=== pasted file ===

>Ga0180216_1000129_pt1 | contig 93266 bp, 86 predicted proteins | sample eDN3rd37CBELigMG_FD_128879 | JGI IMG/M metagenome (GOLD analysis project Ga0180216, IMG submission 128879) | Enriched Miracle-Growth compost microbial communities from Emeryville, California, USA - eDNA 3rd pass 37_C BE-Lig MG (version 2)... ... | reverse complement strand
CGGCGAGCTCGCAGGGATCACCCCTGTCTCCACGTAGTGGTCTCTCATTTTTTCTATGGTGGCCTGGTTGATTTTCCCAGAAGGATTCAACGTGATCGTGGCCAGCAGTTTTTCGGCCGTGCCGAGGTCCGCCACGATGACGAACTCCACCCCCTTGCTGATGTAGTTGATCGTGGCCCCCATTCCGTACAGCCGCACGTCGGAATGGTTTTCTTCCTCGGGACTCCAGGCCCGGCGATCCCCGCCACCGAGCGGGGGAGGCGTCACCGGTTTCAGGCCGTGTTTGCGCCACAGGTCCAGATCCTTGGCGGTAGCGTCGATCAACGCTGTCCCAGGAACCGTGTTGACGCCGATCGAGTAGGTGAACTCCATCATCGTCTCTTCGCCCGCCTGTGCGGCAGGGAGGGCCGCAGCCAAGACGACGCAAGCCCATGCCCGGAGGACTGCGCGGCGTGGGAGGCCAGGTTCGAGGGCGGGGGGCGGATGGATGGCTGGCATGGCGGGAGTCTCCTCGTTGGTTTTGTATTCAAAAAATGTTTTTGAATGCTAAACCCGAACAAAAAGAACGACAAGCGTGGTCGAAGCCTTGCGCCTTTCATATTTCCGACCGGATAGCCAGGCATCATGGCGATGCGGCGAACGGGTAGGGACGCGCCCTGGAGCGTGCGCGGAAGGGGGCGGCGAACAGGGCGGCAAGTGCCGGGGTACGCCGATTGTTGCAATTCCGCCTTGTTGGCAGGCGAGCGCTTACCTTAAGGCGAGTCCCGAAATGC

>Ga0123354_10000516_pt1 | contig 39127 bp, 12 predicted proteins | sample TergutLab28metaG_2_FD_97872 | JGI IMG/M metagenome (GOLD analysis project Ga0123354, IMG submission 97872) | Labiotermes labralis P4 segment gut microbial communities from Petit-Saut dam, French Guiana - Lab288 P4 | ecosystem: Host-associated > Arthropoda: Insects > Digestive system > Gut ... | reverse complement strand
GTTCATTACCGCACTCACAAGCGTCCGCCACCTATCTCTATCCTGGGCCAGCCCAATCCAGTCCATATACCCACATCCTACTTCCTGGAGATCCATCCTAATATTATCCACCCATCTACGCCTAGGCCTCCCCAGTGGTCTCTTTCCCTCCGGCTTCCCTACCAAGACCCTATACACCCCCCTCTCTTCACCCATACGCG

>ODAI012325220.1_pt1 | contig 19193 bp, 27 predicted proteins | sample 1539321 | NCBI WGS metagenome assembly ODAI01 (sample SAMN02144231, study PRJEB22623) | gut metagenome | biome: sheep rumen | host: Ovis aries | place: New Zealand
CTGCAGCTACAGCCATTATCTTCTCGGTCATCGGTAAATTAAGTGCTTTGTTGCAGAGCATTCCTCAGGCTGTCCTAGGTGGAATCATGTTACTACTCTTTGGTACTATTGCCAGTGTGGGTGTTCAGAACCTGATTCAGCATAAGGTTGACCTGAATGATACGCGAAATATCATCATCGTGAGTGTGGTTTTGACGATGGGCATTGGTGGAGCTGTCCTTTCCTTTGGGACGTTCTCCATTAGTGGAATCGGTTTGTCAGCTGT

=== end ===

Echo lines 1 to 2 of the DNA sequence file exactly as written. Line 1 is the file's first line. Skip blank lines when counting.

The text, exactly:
>Ga0180216_1000129_pt1 | contig 93266 bp, 86 predicted proteins | sample eDN3rd37CBELigMG_FD_128879 | JGI IMG/M metagenome (GOLD analysis project Ga0180216, IMG submission 128879) | Enriched Miracle-Growth compost microbial communities from Emeryville, California, USA - eDNA 3rd pass 37_C BE-Lig MG (version 2)... ... | reverse complement strand
CGGCGAGCTCGCAGGGATCACCCCTGTCTCCACGTAGTGGTCTCTCATTTTTTCTATGGTGGCCTGGTTGATTTTCCCAGAAGGATTCAACGTGATCGTGGCCAGCAGTTTTTCGGCCGTGCCGAGGTCCGCCACGATGACGAACTCCACCCCCTTGCTGATGTAGTTGATCGTGGCCCCCATTCCGTACAGCCGCACGTCGGAATGGTTTTCTTCCTCGGGACTCCAGGCCCGGCGATCCCCGCCACCGAGCGGGGGAGGCGTCACCGGTTTCAGGCCGTGTTTGCGCCACAGGTCCAGATCCTTGGCGGTAGCGTCGATCAACGCTGTCCCAGGAACCGTGTTGACGCCGATCGAGTAGGTGAACTCCATCATCGTCTCTTCGCCCGCCTGTGCGGCAGGGAGGGCCGCAGCCAAGACGACGCAAGCCCATGCCCGGAGGACTGCGCGGCGTGGGAGGCCAGGTTCGAGGGCGGGGGGCGGATGGATGGCTGGCATGGCGGGAGTCTCCTCGTTGGTTTTGTATTCAAAAAATGTTTTTGAATGCTAAACCCGAACAAAAAGAACGACAAGCGTGGTCGAAGCCTTGCGCCTTTCATATTTCCGACCGGATAGCCAGGCATCATGGCGATGCGGCGAACGGGTAGGGACGCGCCCTGGAGCGTGCGCGGAAGGGGGCGGCGAACAGGGCGGCAAGTGCCGGGGTACGCCGATTGTTGCAATTCCGCCTTGTTGGCAGGCGAGCGCTTACCTTAAGGCGAGTCCCGAAATGC